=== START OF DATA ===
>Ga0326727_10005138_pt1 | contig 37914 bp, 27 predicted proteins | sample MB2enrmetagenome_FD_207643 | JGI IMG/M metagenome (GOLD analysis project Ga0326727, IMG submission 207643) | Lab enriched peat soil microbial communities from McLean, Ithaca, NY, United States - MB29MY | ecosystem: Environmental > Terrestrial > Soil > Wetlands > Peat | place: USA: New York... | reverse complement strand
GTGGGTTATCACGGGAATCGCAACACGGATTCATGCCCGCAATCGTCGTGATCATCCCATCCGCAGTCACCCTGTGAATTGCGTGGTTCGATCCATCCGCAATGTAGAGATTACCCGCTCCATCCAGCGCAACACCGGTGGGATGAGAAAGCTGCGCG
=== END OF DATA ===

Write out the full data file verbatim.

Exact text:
>Ga0326727_10005138_pt1 | contig 37914 bp, 27 predicted proteins | sample MB2enrmetagenome_FD_207643 | JGI IMG/M metagenome (GOLD analysis project Ga0326727, IMG submission 207643) | Lab enriched peat soil microbial communities from McLean, Ithaca, NY, United States - MB29MY | ecosystem: Environmental > Terrestrial > Soil > Wetlands > Peat | place: USA: New York... | reverse complement strand
GTGGGTTATCACGGGAATCGCAACACGGATTCATGCCCGCAATCGTCGTGATCATCCCATCCGCAGTCACCCTGTGAATTGCGTGGTTCGATCCATCCGCAATGTAGAGATTACCCGCTCCATCCAGCGCAACACCGGTGGGATGAGAAAGCTGCGCG